A recent and interesting study explored how organisational initiatives designed to enhance safety and effectiveness in high safety risk environments (offshore oil platforms) unintentionally released men from social imperatives towards manly behaviour.[256] The findings may be significant in terms of extending organisational processes developed for safety to bystander interventions for sexual harassment. It revealed that several components of the organisations’ safety cultures, while also relevant to ensuring physical safety, were particularly instructive in terms of disrupting the gender status quo which often supports sexual harassment. The safety interventions were directed towards a number of goals, including (a) promoting a collectivist culture (such as valuing safety over production, providing incentives for reporting accidents and safety concerns and encouraging management to be interested in safety); (b) re-defining competence away from infallibility, emotional detachment and aggression; and (c) orientating work towards learning (such as avoiding blame and cover-up and emphasising learning over performance).[257] The conclusions of the study, which were extrapolated to white-collar jobs in mainstream organisations, as well as workplaces characterised by high safety risks, argued that the adoption of certain safety strategies could disrupt men’s efforts to prove themselves on masculine dimensions and in the process, create the requisite cultural conditions for ‘undoing gender’.[258]

[233] A Newton, ‘Beyond the common law: employer held responsible for rape by employee – is this a new frontier in vicarious liability?’ (2007) 45(6) Law Society Journal, p. 38.

[234] J Markert, ‘The globalization of sexual harassment’ (2005) 9 Advances in Gender Research, pp. 133-160.

[235] P Easteal and S Saunders, ‘Interpreting vicarious liability with a broad brush in sexual harassment cases’ (2008) 33(2) Alternative Law Journal, pp. 75-79; B Hely, ‘Open all hours: the reach of vicarious liability in 'off-duty' sexual harassment complaints’ (2008) 36(2) Federal Law Review, pp. 173-207; P McDonald and K Dear, ‘Discrimination and harassment affecting working women: evidence from Australia’ (2008) 22(1) Women’s Studies Journal, pp. 37–48.

[236] Court in Lee v Smith & Ors (2007 FMCA 59)

[237] A Newton, ‘Beyond the common law: employer held responsible for rape by employee – is this a new frontier in vicarious liability?’ (2007) 45(6) Law Society Journal, p. 38.

[238] Newton A, as above.

[239] Australian Human Rights Commission, Federal Discrimination Law (2011), pp73-74. At (viewed 1 June 2012).

[240] Elliott v Nanda (2001) 111 FCR 240

[241] Elliott v Nanda (2001) 111 FCR 240, 294-295 [169] cited in Australian Human Rights Commission, Federal Discrimination Law (2011), pp73-74. At (viewed 1 June 2012). .

[242] Allegations of victimisation can also be handled as claims of unlawful discrimination under s94 of the Sex Discrimination Act. This provision is very broad and covers not just people who make complaints to the Commission or have been involved in the complaint handling process at the Commission, but also covers a person who has been subjected to a detriment because that person has asserted rights on their own behalf or on behalf of another person under the Sex Discrimination Act or the Australian Human Rights Commission (1986) (Cth)Act (94(2)(f)) or has made an allegation that a person has done an act that is unlawful under the Sex Discrimination Act (94(2)(g)).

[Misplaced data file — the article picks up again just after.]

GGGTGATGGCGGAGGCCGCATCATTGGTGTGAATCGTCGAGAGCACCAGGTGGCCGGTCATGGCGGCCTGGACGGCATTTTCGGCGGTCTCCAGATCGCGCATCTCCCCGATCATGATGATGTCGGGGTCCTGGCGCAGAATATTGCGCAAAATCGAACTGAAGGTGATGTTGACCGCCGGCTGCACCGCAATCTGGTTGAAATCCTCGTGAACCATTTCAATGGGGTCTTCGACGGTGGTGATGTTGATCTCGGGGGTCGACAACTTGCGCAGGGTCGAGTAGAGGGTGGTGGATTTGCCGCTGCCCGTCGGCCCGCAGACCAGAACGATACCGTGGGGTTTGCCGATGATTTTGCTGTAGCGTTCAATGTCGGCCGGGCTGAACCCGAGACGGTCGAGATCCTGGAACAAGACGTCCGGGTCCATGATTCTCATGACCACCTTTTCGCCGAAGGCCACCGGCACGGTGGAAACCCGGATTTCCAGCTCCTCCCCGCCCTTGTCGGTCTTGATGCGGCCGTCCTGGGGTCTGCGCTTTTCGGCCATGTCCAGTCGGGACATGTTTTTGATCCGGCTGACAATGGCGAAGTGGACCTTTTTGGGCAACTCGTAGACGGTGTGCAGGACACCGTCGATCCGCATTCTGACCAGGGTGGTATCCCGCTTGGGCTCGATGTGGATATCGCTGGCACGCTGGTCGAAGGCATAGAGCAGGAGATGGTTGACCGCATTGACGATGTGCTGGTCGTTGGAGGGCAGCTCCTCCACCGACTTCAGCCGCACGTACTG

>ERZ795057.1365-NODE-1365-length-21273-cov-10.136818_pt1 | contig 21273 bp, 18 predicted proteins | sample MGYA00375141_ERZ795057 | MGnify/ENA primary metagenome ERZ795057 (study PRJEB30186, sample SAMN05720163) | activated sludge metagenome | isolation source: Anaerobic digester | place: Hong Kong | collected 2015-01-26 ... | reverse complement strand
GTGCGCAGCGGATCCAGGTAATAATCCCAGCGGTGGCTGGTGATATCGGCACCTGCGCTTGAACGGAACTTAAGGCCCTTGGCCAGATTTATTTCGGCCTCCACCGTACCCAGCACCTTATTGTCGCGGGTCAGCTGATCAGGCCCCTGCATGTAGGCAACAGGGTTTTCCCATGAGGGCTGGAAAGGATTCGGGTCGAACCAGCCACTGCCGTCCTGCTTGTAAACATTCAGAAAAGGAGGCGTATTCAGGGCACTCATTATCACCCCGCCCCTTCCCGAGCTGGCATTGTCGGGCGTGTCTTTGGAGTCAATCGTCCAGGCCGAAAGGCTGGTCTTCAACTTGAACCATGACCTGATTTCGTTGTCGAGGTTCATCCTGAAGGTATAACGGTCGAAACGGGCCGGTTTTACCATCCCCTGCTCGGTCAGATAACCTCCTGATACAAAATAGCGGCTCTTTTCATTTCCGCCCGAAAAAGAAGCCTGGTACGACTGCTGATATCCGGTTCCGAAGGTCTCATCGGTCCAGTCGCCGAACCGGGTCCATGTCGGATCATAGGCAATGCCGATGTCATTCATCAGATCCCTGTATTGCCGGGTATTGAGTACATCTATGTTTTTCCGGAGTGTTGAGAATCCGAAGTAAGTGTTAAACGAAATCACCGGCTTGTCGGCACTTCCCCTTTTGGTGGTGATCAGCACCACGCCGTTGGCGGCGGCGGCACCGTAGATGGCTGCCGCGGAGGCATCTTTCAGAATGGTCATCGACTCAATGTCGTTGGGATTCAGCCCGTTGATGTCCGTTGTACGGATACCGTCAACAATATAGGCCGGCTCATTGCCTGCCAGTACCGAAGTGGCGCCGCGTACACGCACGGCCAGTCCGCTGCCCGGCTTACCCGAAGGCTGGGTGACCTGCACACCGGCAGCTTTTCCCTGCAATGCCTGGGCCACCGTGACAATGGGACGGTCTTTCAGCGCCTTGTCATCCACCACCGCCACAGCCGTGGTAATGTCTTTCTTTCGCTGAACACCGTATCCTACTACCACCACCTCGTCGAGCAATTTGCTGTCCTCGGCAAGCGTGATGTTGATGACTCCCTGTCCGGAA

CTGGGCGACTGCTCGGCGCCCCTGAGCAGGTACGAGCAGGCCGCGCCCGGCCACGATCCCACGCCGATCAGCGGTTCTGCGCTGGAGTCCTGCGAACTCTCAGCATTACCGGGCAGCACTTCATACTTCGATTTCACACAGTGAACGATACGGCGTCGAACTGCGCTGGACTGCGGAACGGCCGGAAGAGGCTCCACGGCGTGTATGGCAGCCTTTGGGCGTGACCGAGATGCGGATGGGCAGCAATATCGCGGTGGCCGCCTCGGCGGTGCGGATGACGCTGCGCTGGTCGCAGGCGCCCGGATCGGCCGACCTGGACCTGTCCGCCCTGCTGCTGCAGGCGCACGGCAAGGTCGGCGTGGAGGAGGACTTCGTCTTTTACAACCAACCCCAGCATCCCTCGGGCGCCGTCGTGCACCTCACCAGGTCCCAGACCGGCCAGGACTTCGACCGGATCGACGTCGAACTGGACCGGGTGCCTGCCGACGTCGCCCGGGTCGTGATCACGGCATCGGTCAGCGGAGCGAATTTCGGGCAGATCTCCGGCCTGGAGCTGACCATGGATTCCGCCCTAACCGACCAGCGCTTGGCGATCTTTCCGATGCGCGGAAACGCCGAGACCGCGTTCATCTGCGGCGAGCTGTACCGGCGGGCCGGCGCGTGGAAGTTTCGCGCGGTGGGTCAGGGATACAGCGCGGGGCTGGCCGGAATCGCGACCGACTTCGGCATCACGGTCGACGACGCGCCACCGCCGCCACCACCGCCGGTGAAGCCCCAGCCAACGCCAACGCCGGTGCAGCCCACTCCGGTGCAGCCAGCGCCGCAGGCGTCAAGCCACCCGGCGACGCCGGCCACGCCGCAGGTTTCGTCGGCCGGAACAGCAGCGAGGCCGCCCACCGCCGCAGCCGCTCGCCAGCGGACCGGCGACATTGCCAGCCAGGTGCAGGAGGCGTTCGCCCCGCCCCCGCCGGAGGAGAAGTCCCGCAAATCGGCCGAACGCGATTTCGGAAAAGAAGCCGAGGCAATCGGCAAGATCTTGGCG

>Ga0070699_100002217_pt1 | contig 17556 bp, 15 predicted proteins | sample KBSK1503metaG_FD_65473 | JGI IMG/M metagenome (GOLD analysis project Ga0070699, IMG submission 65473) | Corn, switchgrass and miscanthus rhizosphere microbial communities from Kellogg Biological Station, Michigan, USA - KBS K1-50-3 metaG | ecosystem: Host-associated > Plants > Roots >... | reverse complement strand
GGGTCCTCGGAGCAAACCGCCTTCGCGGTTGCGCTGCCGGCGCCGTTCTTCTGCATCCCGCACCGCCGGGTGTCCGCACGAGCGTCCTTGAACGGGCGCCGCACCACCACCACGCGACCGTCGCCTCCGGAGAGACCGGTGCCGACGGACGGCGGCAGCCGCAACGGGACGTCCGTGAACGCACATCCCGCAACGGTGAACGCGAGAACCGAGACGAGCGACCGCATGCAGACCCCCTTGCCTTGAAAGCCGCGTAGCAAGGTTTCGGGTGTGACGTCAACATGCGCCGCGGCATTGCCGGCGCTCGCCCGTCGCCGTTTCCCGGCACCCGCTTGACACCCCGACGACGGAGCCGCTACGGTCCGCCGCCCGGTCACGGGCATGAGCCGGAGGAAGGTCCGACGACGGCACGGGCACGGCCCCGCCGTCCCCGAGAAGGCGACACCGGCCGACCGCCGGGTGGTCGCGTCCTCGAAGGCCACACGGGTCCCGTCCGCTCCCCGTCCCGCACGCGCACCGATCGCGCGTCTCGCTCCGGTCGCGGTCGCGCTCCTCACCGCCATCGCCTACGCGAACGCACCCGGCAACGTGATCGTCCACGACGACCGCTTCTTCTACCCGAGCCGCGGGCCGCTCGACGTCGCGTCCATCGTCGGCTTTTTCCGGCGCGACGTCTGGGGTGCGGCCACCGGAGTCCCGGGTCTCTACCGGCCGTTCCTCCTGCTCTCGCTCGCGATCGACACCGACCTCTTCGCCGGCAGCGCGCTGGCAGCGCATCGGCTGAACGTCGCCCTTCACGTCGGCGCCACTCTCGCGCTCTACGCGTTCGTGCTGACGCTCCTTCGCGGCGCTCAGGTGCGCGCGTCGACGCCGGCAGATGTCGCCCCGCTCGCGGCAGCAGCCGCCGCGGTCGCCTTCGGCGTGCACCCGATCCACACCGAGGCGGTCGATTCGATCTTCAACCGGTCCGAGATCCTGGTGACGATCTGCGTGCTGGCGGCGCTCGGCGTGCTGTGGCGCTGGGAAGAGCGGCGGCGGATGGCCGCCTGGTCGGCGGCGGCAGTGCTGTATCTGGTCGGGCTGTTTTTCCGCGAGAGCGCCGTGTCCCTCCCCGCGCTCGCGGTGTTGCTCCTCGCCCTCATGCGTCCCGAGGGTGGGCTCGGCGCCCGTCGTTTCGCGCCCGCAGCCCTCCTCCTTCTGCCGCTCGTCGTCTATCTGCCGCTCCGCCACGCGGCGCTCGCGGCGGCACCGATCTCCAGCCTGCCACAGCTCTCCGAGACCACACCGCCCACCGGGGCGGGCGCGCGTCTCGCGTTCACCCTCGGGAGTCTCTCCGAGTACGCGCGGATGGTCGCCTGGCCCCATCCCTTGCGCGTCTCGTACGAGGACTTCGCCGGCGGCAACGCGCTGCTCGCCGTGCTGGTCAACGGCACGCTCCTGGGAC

[243] N Dandekar, ‘Contrasting consequences: bringing charges of sexual harassment compared with other cases of whistleblowing’ (1990) 9(2) Journal of Business Ethics, p. 152.

[244] Crawford v. Metropolitan Government of Nashville and Davidson Country, Tenn., 129 S. Ct. 846 (2009)

[245] Retaliation provisions in US law are similar to those addressing victimisation in the Australian Sex Discrimination Act. [246] T MacDermott, ‘The duty to provide a harassment-free work environment’ (1995) 37(4) Journal of Industrial Relations, pp. 495-523.

[247] T MacDermott, as above.

[248] T MacDermott, as above.

[249] J Lucas, ‘Sexual harassment, current models of occupational health and safety and women’ (1991) 13 Australian Feminist Studies, pp., 59-70.

[250] R Johnstone, ‘Improving worker safety: reflections on the legal regulations in OHS in the twentieth century’ (1999) 15 Journal of Occupational Health and Safety – Australia and New Zealand, pp. 521-526.

[251] A Makin and C Winder, ‘A new conceptual framework to improve the application of occupational health and safety management systems’ (2008) 46 Safety Science, pp. 935-948.

[252] P Bohle and M Quinland Managing Occupational Health and Safety. A Multidisciplinary Approach (2000).

[253] P Bohle and M Quinland Managing Occupational Health and Safety. A Multidisciplinary Approach (2000).

[254] E Geller, ‘Ten principles for achieving a total safety culture’ (1994) 39(9) Professional Safety, pp.18-24.

[255] E Geller, ‘Ten principles for achieving a total safety culture’ (1994) 39(9) Professional Safety, pp.18-24.

[256] R Ely and D Meyerson, ‘An organizational approach to undoing gender: The unlikely case of offshore oil platforms’ (2010) 30 Research in Organizational Behavior, pp., 3-34.

[257] R Ely and D Meyerson, ‘as above.

[258] R Ely and D Meyerson, as above.